If you're planning on having wood flooring installed, you're probably trying to pin down the expected cost. The flooring contractor will charge for materials, labor, and associated charges that might not be evident until work begins and problems are uncovered. Materials and labor are easy to figure since these are calculated by the square foot. Here are some other factors that might affect how much your new floor costs.
If The Subfloor Is Damaged
Your old floor usually needs to be removed before a wood floor is installed. Removing the old floor might be an additional cost if it isn't factored into the original estimate. One thing that may not be known until work starts is the condition of the subfloor. If the subfloor has water damage or has uneven areas, repairs must be done before the wood flooring is installed. If you have concerns about this, consider tearing up the old floor yourself so you can see the subfloor. You may even want the subfloor exposed when the hardwood flooring contractor gives you an estimate for the cost so the contractor can let you know if repair work needs to be done.
If The Contractor Has To Move Furniture Around
It's good to clear out the room the contractor will be working in before the crew arrives. This includes removing all furniture and accessories so the contractor has access to the floor and doesn't have to worry about breaking anything on the walls. However, if you're unable to move heavy furniture due to back problems or some other reason, the contractor can move it for you but will probably add a fee on your final bill for the extra work.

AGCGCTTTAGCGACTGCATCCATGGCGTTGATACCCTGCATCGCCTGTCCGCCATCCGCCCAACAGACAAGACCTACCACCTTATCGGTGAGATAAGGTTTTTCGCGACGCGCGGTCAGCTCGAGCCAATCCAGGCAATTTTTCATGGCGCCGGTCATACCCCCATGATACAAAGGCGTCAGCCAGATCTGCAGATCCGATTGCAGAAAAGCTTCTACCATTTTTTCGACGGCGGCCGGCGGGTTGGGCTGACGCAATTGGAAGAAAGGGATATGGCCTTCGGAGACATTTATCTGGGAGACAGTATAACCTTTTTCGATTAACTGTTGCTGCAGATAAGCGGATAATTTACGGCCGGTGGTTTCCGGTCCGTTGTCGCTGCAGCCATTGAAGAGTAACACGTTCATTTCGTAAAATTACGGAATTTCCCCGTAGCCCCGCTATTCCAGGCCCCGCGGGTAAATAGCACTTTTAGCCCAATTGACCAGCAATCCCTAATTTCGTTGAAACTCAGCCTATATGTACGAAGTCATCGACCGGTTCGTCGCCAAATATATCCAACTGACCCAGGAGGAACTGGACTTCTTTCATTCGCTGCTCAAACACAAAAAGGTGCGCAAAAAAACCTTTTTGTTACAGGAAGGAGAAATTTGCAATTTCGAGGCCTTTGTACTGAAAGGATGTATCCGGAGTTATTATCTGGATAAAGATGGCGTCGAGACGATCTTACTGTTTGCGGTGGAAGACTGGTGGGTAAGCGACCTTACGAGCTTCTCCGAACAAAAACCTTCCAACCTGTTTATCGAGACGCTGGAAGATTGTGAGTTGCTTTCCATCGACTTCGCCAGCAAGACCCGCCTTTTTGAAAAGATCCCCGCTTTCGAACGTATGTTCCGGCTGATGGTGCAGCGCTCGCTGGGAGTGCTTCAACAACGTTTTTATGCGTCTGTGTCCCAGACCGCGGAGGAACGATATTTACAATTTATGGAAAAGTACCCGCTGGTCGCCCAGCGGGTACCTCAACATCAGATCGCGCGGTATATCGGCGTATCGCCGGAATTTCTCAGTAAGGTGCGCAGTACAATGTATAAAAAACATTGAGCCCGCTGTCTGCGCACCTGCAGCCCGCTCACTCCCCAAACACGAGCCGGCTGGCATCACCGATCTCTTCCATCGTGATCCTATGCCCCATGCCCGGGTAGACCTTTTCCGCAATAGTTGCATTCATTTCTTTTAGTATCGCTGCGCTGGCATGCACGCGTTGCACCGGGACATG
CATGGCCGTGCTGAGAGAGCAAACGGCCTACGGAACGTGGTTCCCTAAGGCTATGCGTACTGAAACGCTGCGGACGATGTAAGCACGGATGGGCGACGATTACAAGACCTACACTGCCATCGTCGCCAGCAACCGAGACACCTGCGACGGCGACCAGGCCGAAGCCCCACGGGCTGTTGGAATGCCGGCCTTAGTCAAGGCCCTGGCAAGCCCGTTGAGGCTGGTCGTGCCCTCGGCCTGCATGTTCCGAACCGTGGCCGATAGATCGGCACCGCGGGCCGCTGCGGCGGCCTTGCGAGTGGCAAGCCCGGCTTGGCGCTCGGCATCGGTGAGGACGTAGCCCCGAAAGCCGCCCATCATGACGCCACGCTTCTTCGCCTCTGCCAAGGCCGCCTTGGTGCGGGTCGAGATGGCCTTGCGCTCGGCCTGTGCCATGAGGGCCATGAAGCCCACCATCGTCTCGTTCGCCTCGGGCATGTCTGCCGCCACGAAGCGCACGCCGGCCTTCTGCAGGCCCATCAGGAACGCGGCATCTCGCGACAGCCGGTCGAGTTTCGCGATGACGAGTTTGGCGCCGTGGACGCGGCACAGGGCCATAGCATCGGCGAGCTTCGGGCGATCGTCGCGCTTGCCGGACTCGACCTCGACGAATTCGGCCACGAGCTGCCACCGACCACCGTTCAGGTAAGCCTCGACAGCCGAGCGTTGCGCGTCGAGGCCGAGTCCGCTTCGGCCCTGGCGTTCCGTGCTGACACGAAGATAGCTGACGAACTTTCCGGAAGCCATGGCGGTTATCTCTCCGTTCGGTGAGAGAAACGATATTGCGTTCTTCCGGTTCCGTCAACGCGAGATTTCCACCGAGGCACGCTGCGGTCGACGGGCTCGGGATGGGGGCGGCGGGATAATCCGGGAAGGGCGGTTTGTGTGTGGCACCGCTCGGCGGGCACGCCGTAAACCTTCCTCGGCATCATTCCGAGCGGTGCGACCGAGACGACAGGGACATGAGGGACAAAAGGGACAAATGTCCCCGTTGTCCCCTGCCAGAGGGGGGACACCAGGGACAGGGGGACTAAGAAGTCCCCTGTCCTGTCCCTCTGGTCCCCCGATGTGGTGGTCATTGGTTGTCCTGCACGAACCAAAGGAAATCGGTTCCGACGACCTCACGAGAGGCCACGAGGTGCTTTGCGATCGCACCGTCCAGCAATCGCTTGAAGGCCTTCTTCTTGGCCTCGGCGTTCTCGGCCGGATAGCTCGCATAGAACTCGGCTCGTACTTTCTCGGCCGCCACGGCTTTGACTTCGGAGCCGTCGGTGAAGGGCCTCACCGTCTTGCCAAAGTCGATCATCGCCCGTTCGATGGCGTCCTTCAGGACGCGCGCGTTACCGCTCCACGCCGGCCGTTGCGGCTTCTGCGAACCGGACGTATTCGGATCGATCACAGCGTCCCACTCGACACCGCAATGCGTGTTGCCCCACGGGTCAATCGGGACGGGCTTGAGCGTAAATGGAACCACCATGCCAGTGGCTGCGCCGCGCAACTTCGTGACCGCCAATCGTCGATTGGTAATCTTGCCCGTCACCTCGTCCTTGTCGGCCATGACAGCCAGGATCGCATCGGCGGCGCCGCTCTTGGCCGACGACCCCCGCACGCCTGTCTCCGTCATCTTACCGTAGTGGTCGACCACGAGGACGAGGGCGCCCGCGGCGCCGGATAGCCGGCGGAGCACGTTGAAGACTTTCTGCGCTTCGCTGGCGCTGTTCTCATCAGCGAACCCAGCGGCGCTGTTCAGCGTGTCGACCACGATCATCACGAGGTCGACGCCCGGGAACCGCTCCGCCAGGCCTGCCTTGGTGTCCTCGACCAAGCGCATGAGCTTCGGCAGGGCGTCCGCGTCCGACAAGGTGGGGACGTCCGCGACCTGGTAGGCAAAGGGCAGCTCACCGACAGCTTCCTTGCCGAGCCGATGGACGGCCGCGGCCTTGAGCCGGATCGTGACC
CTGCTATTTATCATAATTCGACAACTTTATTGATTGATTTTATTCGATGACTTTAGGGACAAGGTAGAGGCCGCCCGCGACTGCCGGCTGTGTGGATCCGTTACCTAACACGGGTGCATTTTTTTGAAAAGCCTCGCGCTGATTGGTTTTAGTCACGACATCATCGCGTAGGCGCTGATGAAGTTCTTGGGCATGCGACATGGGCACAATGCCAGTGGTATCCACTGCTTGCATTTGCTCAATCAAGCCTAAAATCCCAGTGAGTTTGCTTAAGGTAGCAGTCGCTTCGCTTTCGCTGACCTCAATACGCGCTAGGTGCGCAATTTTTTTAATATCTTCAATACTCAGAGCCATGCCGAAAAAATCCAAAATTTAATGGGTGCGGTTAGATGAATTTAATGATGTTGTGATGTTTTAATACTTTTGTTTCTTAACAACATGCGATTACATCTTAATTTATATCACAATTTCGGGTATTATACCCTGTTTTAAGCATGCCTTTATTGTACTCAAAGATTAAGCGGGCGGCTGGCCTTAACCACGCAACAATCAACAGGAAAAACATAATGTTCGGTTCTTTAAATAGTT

If You Install Trim And Baseboards Yourself
Installing hardwood flooring as a DIY project might be more than you can do, but you might want to take off the trim and baseboards and then put them back on once the wood floor is in place. This could potentially save money on the installation. You may want to talk to the flooring contractor to see how much money you could save by doing these jobs yourself. You may not save a lot, and it may be more work than you feel comfortable doing, but it might be worth looking into when you have a rigid budget.
When you're calculating the cost of your new floor, be sure to allow for these extra charges so you have plenty of room in your budget. If you need to cut back on your costs, the easiest way is to change the type of flooring and underlayment for the project. You can't do much about the labor costs or the cost of repairing a damaged subfloor, but you can choose a species and grade of wood you like but costs on the lower end of the scale. For more information, speak with a hardwood flooring contractor like one at JT Flooring LLC.